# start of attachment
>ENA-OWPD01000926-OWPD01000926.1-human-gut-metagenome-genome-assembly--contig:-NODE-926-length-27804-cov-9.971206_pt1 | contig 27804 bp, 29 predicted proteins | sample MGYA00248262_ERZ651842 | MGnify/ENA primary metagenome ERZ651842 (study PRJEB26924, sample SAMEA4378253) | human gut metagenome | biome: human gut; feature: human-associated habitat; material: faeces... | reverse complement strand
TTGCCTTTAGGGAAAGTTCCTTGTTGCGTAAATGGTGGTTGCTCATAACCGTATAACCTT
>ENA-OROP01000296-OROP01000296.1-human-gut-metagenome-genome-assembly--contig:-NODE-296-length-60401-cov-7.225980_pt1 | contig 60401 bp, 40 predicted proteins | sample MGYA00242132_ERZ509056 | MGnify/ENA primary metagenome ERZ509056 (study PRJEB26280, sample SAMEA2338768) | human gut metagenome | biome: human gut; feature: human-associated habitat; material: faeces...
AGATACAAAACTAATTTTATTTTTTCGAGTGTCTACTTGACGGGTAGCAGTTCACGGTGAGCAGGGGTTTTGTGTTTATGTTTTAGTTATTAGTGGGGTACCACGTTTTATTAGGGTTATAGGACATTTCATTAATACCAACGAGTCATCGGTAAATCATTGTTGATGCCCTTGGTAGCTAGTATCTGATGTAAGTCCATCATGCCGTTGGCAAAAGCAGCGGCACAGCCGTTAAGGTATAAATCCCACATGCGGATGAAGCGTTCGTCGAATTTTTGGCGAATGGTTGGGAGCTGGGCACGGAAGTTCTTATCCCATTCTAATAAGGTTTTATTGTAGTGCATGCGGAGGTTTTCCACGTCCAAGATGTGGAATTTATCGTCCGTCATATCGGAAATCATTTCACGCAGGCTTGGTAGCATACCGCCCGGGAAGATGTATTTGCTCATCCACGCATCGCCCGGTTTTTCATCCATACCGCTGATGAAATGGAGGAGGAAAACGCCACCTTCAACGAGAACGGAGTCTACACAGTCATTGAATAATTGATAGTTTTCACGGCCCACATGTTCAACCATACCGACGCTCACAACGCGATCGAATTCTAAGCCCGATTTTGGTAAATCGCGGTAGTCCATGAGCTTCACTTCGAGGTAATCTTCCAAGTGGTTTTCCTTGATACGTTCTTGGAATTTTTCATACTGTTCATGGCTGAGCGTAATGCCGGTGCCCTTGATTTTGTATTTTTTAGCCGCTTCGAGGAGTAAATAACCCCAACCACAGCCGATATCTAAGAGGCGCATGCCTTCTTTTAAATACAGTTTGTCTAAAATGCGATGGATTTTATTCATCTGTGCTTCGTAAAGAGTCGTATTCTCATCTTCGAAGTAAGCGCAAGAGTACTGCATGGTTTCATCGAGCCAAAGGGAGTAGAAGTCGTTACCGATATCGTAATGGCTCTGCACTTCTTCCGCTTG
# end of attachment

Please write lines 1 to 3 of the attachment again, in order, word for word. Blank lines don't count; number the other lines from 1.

>ENA-OWPD01000926-OWPD01000926.1-human-gut-metagenome-genome-assembly--contig:-NODE-926-length-27804-cov-9.971206_pt1 | contig 27804 bp, 29 predicted proteins | sample MGYA00248262_ERZ651842 | MGnify/ENA primary metagenome ERZ651842 (study PRJEB26924, sample SAMEA4378253) | human gut metagenome | biome: human gut; feature: human-associated habitat; material: faeces... | reverse complement strand
TTGCCTTTAGGGAAAGTTCCTTGTTGCGTAAATGGTGGTTGCTCATAACCGTATAACCTT
>ENA-OROP01000296-OROP01000296.1-human-gut-metagenome-genome-assembly--contig:-NODE-296-length-60401-cov-7.225980_pt1 | contig 60401 bp, 40 predicted proteins | sample MGYA00242132_ERZ509056 | MGnify/ENA primary metagenome ERZ509056 (study PRJEB26280, sample SAMEA2338768) | human gut metagenome | biome: human gut; feature: human-associated habitat; material: faeces...